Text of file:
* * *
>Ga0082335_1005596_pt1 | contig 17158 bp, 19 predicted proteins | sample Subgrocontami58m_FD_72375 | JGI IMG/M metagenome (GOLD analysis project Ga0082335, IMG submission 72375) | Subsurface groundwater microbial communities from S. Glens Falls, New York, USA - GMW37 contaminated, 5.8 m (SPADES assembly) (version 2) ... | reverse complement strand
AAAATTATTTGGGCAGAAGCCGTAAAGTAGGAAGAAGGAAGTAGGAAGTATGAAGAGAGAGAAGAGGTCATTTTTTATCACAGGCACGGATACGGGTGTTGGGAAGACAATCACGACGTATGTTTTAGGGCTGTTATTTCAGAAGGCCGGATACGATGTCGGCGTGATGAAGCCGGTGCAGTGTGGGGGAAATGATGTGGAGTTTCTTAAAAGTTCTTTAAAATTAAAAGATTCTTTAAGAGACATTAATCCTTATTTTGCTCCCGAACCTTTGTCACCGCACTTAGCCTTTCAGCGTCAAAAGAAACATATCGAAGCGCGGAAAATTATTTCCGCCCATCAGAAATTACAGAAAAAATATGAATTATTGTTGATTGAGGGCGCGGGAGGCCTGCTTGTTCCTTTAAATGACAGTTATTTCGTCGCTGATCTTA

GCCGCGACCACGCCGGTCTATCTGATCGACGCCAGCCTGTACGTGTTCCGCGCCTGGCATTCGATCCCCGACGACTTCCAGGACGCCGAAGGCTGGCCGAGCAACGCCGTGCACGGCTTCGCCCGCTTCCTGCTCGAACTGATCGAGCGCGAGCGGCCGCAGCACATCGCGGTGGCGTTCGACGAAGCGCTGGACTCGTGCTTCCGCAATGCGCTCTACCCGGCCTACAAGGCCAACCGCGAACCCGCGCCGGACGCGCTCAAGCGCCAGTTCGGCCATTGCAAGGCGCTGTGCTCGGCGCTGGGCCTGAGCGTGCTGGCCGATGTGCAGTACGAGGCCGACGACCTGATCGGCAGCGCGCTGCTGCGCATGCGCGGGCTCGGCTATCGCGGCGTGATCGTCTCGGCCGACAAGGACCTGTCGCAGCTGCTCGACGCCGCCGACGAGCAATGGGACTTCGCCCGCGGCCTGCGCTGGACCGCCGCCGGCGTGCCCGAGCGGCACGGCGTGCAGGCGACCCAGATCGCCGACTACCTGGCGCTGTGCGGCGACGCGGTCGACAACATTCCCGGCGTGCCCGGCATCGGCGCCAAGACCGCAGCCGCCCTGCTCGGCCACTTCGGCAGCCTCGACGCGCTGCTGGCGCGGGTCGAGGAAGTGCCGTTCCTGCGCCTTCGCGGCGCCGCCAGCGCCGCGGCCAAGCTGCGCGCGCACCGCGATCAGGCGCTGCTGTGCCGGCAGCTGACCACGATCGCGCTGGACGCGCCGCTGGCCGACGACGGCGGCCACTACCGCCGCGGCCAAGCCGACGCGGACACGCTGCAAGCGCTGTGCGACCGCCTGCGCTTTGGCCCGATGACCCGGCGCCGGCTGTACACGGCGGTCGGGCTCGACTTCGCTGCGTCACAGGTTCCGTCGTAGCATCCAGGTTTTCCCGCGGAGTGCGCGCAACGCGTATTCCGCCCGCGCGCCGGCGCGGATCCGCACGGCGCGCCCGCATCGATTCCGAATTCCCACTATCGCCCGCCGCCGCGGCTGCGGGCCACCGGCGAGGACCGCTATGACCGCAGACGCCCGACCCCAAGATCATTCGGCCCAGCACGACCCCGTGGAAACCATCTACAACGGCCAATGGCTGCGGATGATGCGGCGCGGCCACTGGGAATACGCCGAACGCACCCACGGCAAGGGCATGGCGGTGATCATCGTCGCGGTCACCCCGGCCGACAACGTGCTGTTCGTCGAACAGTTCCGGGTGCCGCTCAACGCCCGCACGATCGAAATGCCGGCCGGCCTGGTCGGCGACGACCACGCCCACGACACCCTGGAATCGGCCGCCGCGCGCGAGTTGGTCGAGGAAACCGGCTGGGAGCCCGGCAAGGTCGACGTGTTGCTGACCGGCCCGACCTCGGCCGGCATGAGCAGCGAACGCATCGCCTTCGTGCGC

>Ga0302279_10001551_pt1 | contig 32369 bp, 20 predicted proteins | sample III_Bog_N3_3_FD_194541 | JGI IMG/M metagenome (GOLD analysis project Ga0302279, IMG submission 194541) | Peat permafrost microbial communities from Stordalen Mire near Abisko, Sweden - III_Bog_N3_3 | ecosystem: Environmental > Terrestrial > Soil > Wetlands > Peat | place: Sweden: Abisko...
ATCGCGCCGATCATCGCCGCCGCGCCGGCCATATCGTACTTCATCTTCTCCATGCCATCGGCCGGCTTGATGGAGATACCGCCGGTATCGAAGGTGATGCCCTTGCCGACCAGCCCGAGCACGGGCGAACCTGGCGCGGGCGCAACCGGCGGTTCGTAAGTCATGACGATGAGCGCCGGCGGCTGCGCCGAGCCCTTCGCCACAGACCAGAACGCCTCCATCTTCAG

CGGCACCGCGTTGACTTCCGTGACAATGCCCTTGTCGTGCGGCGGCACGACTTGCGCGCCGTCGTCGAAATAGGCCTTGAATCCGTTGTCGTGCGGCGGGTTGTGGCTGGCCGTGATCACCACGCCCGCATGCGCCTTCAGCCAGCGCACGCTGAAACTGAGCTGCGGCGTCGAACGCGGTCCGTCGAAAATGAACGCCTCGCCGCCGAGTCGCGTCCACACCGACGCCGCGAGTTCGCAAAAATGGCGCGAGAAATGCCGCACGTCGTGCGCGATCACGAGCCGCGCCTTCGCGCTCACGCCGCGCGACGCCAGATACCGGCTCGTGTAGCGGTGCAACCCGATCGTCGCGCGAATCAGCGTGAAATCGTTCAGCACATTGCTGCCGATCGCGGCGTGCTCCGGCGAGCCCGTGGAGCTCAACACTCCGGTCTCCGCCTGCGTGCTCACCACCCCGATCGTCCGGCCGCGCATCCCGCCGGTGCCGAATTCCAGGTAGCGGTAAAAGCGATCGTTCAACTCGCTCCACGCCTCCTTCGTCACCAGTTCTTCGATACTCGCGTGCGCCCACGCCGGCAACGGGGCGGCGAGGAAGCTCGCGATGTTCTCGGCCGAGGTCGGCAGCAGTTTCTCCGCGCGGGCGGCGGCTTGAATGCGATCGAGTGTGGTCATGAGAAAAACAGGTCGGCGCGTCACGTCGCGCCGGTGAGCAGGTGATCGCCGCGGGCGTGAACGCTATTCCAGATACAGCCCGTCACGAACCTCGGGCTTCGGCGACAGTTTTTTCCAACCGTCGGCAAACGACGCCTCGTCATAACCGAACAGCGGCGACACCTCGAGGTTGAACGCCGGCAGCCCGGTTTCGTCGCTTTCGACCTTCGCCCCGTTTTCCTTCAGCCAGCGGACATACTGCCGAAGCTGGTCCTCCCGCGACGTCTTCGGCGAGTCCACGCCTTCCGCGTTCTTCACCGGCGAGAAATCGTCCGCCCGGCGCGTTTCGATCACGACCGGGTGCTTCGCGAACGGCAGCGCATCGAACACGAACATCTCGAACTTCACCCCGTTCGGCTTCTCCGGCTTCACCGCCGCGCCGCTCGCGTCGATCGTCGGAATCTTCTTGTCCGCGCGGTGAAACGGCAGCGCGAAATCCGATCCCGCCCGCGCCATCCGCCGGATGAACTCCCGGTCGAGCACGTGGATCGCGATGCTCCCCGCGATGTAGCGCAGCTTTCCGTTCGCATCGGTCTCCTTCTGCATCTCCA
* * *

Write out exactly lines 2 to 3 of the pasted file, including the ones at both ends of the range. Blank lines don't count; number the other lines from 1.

AAAATTATTTGGGCAGAAGCCGTAAAGTAGGAAGAAGGAAGTAGGAAGTATGAAGAGAGAGAAGAGGTCATTTTTTATCACAGGCACGGATACGGGTGTTGGGAAGACAATCACGACGTATGTTTTAGGGCTGTTATTTCAGAAGGCCGGATACGATGTCGGCGTGATGAAGCCGGTGCAGTGTGGGGGAAATGATGTGGAGTTTCTTAAAAGTTCTTTAAAATTAAAAGATTCTTTAAGAGACATTAATCCTTATTTTGCTCCCGAACCTTTGTCACCGCACTTAGCCTTTCAGCGTCAAAAGAAACATATCGAAGCGCGGAAAATTATTTCCGCCCATCAGAAATTACAGAAAAAATATGAATTATTGTTGATTGAGGGCGCGGGAGGCCTGCTTGTTCCTTTAAATGACAGTTATTTCGTCGCTGATCTTA

GCCGCGACCACGCCGGTCTATCTGATCGACGCCAGCCTGTACGTGTTCCGCGCCTGGCATTCGATCCCCGACGACTTCCAGGACGCCGAAGGCTGGCCGAGCAACGCCGTGCACGGCTTCGCCCGCTTCCTGCTCGAACTGATCGAGCGCGAGCGGCCGCAGCACATCGCGGTGGCGTTCGACGAAGCGCTGGACTCGTGCTTCCGCAATGCGCTCTACCCGGCCTACAAGGCCAACCGCGAACCCGCGCCGGACGCGCTCAAGCGCCAGTTCGGCCATTGCAAGGCGCTGTGCTCGGCGCTGGGCCTGAGCGTGCTGGCCGATGTGCAGTACGAGGCCGACGACCTGATCGGCAGCGCGCTGCTGCGCATGCGCGGGCTCGGCTATCGCGGCGTGATCGTCTCGGCCGACAAGGACCTGTCGCAGCTGCTCGACGCCGCCGACGAGCAATGGGACTTCGCCCGCGGCCTGCGCTGGACCGCCGCCGGCGTGCCCGAGCGGCACGGCGTGCAGGCGACCCAGATCGCCGACTACCTGGCGCTGTGCGGCGACGCGGTCGACAACATTCCCGGCGTGCCCGGCATCGGCGCCAAGACCGCAGCCGCCCTGCTCGGCCACTTCGGCAGCCTCGACGCGCTGCTGGCGCGGGTCGAGGAAGTGCCGTTCCTGCGCCTTCGCGGCGCCGCCAGCGCCGCGGCCAAGCTGCGCGCGCACCGCGATCAGGCGCTGCTGTGCCGGCAGCTGACCACGATCGCGCTGGACGCGCCGCTGGCCGACGACGGCGGCCACTACCGCCGCGGCCAAGCCGACGCGGACACGCTGCAAGCGCTGTGCGACCGCCTGCGCTTTGGCCCGATGACCCGGCGCCGGCTGTACACGGCGGTCGGGCTCGACTTCGCTGCGTCACAGGTTCCGTCGTAGCATCCAGGTTTTCCCGCGGAGTGCGCGCAACGCGTATTCCGCCCGCGCGCCGGCGCGGATCCGCACGGCGCGCCCGCATCGATTCCGAATTCCCACTATCGCCCGCCGCCGCGGCTGCGGGCCACCGGCGAGGACCGCTATGACCGCAGACGCCCGACCCCAAGATCATTCGGCCCAGCACGACCCCGTGGAAACCATCTACAACGGCCAATGGCTGCGGATGATGCGGCGCGGCCACTGGGAATACGCCGAACGCACCCACGGCAAGGGCATGGCGGTGATCATCGTCGCGGTCACCCCGGCCGACAACGTGCTGTTCGTCGAACAGTTCCGGGTGCCGCTCAACGCCCGCACGATCGAAATGCCGGCCGGCCTGGTCGGCGACGACCACGCCCACGACACCCTGGAATCGGCCGCCGCGCGCGAGTTGGTCGAGGAAACCGGCTGGGAGCCCGGCAAGGTCGACGTGTTGCTGACCGGCCCGACCTCGGCCGGCATGAGCAGCGAACGCATCGCCTTCGTGCGC